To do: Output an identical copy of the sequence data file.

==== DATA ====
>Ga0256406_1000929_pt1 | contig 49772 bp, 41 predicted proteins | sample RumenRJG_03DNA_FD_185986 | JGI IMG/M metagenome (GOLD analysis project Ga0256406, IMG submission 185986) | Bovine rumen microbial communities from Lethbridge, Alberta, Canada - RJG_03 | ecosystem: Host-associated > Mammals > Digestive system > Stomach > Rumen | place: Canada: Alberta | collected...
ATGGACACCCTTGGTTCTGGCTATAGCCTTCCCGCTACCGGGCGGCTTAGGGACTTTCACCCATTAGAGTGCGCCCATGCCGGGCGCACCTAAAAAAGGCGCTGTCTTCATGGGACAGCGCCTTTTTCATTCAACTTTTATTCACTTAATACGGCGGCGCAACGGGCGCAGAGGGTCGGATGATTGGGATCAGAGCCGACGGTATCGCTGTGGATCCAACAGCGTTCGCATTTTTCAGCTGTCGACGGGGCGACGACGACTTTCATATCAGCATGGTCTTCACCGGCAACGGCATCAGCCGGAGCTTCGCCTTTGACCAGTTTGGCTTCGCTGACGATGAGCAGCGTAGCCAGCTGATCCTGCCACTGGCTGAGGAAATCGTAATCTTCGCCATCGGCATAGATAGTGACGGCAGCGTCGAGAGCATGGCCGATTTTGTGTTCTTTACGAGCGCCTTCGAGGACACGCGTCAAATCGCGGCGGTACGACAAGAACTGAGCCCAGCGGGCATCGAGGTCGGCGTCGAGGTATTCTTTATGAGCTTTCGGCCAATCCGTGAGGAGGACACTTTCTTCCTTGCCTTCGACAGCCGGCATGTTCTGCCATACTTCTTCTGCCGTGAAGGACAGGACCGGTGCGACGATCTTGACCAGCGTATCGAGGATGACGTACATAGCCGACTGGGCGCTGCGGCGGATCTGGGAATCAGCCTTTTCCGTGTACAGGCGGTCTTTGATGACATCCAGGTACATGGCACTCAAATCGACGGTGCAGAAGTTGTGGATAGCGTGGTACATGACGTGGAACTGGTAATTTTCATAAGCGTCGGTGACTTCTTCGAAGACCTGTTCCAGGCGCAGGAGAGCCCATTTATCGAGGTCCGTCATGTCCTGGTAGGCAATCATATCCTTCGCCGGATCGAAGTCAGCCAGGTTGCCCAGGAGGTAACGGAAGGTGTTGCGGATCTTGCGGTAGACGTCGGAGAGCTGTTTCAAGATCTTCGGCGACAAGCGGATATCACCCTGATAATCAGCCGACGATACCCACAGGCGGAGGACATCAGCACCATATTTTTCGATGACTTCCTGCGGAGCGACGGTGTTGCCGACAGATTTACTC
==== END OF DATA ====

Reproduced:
>Ga0256406_1000929_pt1 | contig 49772 bp, 41 predicted proteins | sample RumenRJG_03DNA_FD_185986 | JGI IMG/M metagenome (GOLD analysis project Ga0256406, IMG submission 185986) | Bovine rumen microbial communities from Lethbridge, Alberta, Canada - RJG_03 | ecosystem: Host-associated > Mammals > Digestive system > Stomach > Rumen | place: Canada: Alberta | collected...
ATGGACACCCTTGGTTCTGGCTATAGCCTTCCCGCTACCGGGCGGCTTAGGGACTTTCACCCATTAGAGTGCGCCCATGCCGGGCGCACCTAAAAAAGGCGCTGTCTTCATGGGACAGCGCCTTTTTCATTCAACTTTTATTCACTTAATACGGCGGCGCAACGGGCGCAGAGGGTCGGATGATTGGGATCAGAGCCGACGGTATCGCTGTGGATCCAACAGCGTTCGCATTTTTCAGCTGTCGACGGGGCGACGACGACTTTCATATCAGCATGGTCTTCACCGGCAACGGCATCAGCCGGAGCTTCGCCTTTGACCAGTTTGGCTTCGCTGACGATGAGCAGCGTAGCCAGCTGATCCTGCCACTGGCTGAGGAAATCGTAATCTTCGCCATCGGCATAGATAGTGACGGCAGCGTCGAGAGCATGGCCGATTTTGTGTTCTTTACGAGCGCCTTCGAGGACACGCGTCAAATCGCGGCGGTACGACAAGAACTGAGCCCAGCGGGCATCGAGGTCGGCGTCGAGGTATTCTTTATGAGCTTTCGGCCAATCCGTGAGGAGGACACTTTCTTCCTTGCCTTCGACAGCCGGCATGTTCTGCCATACTTCTTCTGCCGTGAAGGACAGGACCGGTGCGACGATCTTGACCAGCGTATCGAGGATGACGTACATAGCCGACTGGGCGCTGCGGCGGATCTGGGAATCAGCCTTTTCCGTGTACAGGCGGTCTTTGATGACATCCAGGTACATGGCACTCAAATCGACGGTGCAGAAGTTGTGGATAGCGTGGTACATGACGTGGAACTGGTAATTTTCATAAGCGTCGGTGACTTCTTCGAAGACCTGTTCCAGGCGCAGGAGAGCCCATTTATCGAGGTCCGTCATGTCCTGGTAGGCAATCATATCCTTCGCCGGATCGAAGTCAGCCAGGTTGCCCAGGAGGTAACGGAAGGTGTTGCGGATCTTGCGGTAGACGTCGGAGAGCTGTTTCAAGATCTTCGGCGACAAGCGGATATCACCCTGATAATCAGCCGACGATACCCACAGGCGGAGGACATCAGCACCATATTTTTCGATGACTTCCTGCGGAGCGACGGTGTTGCCGACAGATTTACTC